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Forbes: FedEx cost-cutting plan is why jobs are scarce
FedEx Corp. released plans this week to improve profitability by $1.7 billion over the next three years, and investors and analysts have universally applauded the news. Well, almost. Forbes columnist Agustino Fontevecchia writes that FedEx, along with other companies, has managed to perform well throughout the weak recovery by reducing worker hours. Fontevecchia stopped short of calling FedEx greedy but makes the point that FedEx will become more profitable in spite of a slowing global recovery by trimming its payroll. Memphis Business Journal
Submitted 1 years 286 days ago

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Devon Energy to close Houston office, will affect 500 employees
Devon Energy Corp. said Thursday it will close its Houston office as part of its Oklahoma City consolidation plan. The plan will consolidate U.S. personnel into a single operations group at the company’s headquarters in Oklahoma City and transfer operational responsibilities for assets in south Texas, east Texas and Louisiana from the Houston office to its headquarters, Devon said in its Thursday statement. Houston Business Journal
Submitted 1 years 286 days ago

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Giving up in Alabama: Please, not another public-policy shrug
Maybe The Shrug is contagious. For much of his term in office, Robert “Gov. Shrug” Bentley has taken the path of least resistance as key functions of Alabama state government have crumbled. Not enough money to operate the state’s crime labs. Shrug, and shut the doors on several, including one in Anniston. A financial crisis in Medicaid. Shrug, and ask voters to raid a state trust fund to make ends meet. An upside-down tax structure that punishes Alabama’s poorest and rewards its wealthiest. Shrug, and boast about how you’re going to cut the budget even more. Anniston Star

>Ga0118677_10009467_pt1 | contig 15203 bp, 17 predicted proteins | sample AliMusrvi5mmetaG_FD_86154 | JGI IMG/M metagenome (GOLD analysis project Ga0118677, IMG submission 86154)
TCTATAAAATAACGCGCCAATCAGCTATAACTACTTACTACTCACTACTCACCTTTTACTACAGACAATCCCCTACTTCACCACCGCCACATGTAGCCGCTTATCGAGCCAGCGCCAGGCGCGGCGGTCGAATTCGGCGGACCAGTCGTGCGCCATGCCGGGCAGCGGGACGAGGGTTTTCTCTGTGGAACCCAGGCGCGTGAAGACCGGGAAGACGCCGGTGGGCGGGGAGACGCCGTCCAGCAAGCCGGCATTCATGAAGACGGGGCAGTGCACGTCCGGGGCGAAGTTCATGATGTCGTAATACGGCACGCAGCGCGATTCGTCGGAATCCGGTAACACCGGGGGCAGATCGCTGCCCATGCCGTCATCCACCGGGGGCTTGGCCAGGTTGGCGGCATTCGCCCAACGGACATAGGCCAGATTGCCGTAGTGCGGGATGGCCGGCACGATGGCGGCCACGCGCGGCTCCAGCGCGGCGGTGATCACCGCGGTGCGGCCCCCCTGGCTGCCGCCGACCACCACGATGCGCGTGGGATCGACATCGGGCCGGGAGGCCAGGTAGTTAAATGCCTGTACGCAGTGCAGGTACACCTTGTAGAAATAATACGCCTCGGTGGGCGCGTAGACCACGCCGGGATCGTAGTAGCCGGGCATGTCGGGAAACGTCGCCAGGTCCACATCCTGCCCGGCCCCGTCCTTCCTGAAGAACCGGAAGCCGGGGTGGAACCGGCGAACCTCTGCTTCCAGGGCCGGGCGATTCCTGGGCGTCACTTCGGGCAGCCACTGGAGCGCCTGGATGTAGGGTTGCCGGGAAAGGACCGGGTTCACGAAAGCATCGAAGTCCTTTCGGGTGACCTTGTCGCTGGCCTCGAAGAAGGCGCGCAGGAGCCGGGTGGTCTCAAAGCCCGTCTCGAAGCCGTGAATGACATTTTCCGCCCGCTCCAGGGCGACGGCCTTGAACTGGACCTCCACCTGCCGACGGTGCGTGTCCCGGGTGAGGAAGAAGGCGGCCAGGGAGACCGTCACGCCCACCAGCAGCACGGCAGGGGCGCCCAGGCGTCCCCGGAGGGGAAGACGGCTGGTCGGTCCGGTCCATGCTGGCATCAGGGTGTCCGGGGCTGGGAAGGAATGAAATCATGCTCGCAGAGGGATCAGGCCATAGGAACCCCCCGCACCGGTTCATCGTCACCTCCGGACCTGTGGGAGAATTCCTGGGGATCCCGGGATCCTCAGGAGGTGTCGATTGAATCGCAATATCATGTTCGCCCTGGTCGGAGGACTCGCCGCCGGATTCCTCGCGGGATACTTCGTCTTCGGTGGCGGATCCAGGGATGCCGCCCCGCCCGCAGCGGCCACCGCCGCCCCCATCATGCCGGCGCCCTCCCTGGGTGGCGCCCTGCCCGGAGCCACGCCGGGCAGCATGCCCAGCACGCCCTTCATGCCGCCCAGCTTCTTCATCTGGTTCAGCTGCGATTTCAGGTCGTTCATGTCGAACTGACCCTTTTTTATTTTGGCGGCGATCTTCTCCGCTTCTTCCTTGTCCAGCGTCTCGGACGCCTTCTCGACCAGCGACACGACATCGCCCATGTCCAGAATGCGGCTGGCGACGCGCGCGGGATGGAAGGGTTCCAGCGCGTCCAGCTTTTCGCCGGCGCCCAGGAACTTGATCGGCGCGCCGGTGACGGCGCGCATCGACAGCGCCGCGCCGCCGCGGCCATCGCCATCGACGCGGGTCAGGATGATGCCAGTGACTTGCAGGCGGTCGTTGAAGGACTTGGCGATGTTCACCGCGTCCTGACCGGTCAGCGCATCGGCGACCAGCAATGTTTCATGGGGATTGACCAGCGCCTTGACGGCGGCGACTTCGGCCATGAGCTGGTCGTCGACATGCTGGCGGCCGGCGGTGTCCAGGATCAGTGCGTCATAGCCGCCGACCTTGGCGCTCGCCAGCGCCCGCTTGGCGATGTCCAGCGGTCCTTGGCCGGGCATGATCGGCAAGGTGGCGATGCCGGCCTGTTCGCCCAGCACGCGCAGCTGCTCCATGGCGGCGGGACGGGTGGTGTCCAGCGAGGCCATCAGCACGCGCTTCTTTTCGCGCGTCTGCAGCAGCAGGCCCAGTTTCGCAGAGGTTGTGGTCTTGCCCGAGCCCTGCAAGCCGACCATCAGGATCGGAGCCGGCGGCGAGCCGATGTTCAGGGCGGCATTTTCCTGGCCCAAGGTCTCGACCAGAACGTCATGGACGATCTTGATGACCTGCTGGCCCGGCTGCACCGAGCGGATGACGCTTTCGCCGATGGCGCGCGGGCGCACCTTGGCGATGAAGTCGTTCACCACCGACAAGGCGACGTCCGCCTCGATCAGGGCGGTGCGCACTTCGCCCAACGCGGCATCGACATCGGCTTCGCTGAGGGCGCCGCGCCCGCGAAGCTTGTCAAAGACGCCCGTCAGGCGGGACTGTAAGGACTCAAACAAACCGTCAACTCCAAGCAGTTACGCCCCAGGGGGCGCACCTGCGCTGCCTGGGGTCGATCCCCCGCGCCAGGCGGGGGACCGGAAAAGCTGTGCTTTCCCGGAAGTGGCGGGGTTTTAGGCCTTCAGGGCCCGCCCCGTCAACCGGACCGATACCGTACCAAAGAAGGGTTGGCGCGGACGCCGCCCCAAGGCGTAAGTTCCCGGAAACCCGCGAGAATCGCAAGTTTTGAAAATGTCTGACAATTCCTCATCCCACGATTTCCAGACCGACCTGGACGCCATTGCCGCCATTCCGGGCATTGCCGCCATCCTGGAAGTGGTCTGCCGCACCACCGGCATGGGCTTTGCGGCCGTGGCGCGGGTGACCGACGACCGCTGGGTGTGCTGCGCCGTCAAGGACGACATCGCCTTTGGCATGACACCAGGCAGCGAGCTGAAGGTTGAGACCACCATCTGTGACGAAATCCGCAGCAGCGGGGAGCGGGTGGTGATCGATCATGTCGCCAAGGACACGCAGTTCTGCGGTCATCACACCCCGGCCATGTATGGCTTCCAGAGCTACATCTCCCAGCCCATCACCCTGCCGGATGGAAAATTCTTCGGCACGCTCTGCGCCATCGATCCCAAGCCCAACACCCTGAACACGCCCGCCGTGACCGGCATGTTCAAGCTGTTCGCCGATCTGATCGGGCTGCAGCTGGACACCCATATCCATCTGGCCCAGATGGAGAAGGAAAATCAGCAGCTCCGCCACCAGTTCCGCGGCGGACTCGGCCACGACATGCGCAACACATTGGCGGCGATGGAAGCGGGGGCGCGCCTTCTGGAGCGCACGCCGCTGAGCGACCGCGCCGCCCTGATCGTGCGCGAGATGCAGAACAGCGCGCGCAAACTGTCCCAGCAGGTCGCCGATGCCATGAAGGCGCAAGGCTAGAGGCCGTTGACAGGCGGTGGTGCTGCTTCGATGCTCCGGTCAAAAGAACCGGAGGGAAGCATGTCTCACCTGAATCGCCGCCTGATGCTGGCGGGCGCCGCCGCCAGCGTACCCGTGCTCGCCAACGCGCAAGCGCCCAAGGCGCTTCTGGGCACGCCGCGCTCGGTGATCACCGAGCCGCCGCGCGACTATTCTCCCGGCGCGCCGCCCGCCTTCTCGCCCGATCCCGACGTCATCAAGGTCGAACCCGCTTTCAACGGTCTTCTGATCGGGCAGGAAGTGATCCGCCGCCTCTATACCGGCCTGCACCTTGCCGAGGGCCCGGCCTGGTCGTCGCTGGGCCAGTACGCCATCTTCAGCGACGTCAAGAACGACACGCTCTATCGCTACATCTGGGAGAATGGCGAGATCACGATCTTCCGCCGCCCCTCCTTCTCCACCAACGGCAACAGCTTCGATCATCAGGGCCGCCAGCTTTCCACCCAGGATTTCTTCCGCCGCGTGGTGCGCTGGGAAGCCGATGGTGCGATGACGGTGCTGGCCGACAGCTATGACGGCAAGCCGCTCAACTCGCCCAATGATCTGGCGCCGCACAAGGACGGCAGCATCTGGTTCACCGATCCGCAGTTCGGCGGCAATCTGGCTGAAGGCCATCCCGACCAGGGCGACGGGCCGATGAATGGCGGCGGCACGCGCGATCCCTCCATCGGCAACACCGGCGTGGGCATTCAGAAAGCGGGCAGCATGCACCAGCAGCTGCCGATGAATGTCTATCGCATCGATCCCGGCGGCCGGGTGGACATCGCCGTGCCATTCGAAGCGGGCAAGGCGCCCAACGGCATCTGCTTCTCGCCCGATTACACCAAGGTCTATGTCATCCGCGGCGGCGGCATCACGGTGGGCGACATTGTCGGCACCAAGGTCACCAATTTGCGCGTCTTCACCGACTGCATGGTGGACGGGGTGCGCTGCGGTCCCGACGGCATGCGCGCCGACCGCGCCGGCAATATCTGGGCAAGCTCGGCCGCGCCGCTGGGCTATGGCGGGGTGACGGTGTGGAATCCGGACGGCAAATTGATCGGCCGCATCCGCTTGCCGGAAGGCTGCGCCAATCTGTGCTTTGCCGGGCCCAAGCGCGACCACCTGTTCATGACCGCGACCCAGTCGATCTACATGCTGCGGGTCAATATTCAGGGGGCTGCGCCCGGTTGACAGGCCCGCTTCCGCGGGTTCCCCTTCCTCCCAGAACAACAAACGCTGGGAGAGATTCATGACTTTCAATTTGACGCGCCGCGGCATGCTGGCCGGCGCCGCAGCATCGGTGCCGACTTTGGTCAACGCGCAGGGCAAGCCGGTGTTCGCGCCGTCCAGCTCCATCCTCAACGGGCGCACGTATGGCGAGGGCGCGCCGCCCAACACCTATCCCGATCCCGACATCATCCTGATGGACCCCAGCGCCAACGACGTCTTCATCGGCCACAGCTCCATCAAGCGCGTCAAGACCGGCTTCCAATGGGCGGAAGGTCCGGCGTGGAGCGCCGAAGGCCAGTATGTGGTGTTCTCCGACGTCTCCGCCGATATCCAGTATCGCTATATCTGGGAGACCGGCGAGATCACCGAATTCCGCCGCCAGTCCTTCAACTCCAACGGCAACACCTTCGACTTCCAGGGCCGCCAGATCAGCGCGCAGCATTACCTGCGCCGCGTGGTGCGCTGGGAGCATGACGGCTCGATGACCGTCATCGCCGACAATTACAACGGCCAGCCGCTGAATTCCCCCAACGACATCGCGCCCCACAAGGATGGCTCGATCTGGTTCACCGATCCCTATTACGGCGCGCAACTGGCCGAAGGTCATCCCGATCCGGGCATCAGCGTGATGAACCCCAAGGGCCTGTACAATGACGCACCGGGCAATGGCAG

Submitted 1 years 286 days ago

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Big Bird Ducks Politics for Now, May Run in 2013
Whoever thought Big Bird and Sesame Street would be ruffling feathers on Pennsylvania Avenue? At a time when the country’s rising debt is now $53,000 for every man, woman and child, any program – no matter how popular – seems to be fair game for the chopping block. The government gives $400 million a year to the Corporation for Public Broadcasting, which funds NPR and PBS. This is small change by federal standards. The Fiscal Times